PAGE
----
as precipitation, also known as rain, sleet, hail or snow.  Precipitation can collect in streams, rivers and oceans or seep into the land.
   From here the hydrologic cycle begins again or the water ends up in an aquifer as groundwater.
WATER: Essential for LIFE
   Groundwater is a precious commodity and must be protected for the plants, animals and people on Earth to survive.  According to the United States Geological Survey (USGS), groundwater provides approximately 51% of drinking water consumed in the United States.
   Pollution can damage groundwater areas making the water unsafe to drink.  Be sure to dipose of chemicals and other pollutants properly to avoid contaminating the groundwater.
   Learn more by visiting the links here and on our Cool Links page.  And get involved in water know it's essential for LIFE!
Earth by springs.  Man brings water up by drilling a well into the aquifer.

What is a WELL?
   A well is a hole drilled in the ground to reach water.  Perforations and casing are installed down the hole and the area between the casing and the outside of the hole is packed with gravel.  Cement is poured on top of the gravel to produce a seal.
   A pump draws water through the perforations to bring the water to the surface where it can be used for things such as irrigation or drinking.
   The hydrologic cycle has four elements: evaporation, condensation, precipitation and collection.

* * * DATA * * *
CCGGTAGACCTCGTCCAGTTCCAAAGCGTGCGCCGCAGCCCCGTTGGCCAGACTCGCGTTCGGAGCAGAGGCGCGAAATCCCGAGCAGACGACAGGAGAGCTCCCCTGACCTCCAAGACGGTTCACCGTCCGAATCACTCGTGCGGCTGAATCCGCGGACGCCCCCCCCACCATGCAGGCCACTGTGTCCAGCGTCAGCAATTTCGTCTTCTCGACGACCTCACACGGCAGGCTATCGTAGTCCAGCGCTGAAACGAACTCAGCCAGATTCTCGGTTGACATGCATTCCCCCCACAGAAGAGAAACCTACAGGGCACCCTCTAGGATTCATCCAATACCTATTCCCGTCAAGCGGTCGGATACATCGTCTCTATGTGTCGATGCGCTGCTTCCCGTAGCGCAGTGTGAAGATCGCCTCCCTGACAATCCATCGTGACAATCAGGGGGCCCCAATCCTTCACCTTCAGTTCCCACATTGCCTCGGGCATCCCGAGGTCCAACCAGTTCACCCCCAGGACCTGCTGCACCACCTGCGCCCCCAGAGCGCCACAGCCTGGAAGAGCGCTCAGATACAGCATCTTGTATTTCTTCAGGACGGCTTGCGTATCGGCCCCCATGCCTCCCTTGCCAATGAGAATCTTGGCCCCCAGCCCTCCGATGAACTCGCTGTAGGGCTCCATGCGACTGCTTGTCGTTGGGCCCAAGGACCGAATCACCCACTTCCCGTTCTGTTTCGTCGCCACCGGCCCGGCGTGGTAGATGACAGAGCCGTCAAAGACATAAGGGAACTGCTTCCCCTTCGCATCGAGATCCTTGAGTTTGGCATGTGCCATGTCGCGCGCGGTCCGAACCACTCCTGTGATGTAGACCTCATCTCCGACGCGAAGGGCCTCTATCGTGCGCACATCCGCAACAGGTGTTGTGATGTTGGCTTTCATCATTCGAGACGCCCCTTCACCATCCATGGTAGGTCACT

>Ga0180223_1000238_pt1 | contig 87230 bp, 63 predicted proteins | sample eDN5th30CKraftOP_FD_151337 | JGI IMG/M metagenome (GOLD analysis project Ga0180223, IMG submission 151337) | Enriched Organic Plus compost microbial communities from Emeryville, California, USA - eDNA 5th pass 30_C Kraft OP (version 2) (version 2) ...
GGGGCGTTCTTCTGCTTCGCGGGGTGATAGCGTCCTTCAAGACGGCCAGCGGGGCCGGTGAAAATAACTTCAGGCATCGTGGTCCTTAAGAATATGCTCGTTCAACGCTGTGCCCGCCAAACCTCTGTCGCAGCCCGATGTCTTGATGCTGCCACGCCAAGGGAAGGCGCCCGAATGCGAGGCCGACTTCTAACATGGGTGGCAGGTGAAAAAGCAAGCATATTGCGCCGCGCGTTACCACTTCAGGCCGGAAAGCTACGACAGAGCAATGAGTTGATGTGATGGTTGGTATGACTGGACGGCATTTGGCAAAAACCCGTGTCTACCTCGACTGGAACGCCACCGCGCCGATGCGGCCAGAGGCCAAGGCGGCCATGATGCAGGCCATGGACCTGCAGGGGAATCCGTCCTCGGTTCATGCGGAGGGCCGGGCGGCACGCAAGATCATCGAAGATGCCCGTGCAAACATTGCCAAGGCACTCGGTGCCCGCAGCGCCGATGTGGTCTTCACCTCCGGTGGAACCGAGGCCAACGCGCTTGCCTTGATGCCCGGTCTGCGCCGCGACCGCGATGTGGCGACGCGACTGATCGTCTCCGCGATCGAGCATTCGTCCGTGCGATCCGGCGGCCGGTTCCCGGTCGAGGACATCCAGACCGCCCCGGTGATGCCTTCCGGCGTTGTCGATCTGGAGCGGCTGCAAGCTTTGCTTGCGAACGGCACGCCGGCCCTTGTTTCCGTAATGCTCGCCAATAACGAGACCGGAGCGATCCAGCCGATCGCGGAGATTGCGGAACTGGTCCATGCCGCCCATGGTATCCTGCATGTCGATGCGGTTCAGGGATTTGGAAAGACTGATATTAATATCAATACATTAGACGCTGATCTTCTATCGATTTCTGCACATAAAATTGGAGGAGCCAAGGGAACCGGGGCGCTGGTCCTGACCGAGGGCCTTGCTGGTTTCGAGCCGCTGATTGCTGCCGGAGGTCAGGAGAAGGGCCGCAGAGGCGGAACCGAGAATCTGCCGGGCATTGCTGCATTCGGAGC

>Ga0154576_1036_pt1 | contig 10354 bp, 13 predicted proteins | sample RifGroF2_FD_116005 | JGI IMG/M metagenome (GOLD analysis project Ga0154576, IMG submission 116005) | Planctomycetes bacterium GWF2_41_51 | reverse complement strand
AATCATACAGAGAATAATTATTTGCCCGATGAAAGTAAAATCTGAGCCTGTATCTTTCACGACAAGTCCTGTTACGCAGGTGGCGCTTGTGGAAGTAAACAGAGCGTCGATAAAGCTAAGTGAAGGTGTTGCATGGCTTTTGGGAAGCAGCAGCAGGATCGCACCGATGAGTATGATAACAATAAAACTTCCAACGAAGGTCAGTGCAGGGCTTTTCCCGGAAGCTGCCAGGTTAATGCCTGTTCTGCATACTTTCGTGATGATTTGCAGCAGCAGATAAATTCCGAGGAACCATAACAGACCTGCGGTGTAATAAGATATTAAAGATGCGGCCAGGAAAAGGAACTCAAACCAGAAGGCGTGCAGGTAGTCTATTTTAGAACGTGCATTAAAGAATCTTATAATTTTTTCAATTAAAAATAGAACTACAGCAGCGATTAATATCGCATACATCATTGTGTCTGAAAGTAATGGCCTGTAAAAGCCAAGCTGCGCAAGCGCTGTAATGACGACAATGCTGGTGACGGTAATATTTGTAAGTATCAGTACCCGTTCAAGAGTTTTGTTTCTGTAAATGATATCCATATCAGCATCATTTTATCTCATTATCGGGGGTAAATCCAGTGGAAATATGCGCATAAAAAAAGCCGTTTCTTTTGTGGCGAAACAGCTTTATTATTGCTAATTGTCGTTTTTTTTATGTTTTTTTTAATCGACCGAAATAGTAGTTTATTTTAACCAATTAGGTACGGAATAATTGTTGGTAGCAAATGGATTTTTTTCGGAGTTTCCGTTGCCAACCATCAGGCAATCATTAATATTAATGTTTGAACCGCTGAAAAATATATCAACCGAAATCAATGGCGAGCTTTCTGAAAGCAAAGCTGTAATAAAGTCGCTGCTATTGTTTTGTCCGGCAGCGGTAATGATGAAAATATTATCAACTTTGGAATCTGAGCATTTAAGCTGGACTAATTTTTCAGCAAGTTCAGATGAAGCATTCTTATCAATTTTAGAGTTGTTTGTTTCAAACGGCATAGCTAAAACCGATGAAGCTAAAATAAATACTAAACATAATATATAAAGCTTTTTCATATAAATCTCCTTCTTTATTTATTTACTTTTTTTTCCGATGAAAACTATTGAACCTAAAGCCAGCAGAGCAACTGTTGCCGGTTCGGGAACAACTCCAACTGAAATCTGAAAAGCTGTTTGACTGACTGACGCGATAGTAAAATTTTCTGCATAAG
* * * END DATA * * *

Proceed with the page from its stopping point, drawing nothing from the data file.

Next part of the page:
When water evaporates it
rises into the air.  As water vapor gets higher in the air it gets cold and turns back into liquid or condensation.  When too much condensation is in the air it falls back to Earth
   Would you believe that below the Earth's surface is more than 2 million cubic miles of fresh water?  The water stored there is called groundwater and can be found almost everywhere. 
   This underground storage area is called an aquifer or the saturation zone.
  Groundwater supplies are replenished through the hydrologic cycle, also known as the water cycle.
What is an AQUIFER?
   The word aquifer is from the Latin "aqua" which means "water" and "ferre" which means "to bear or carry".
   An aquifer is the area of spaces and cracks between
fractured rocks (such as limestone), sand and soil where groundwater collects.  Imagine pouring a glass of water into a pile of sand, the water would travel between the pieces of sand the same way water does in a aquifer.   In Nature, water in aquifers is brought to the surface of the
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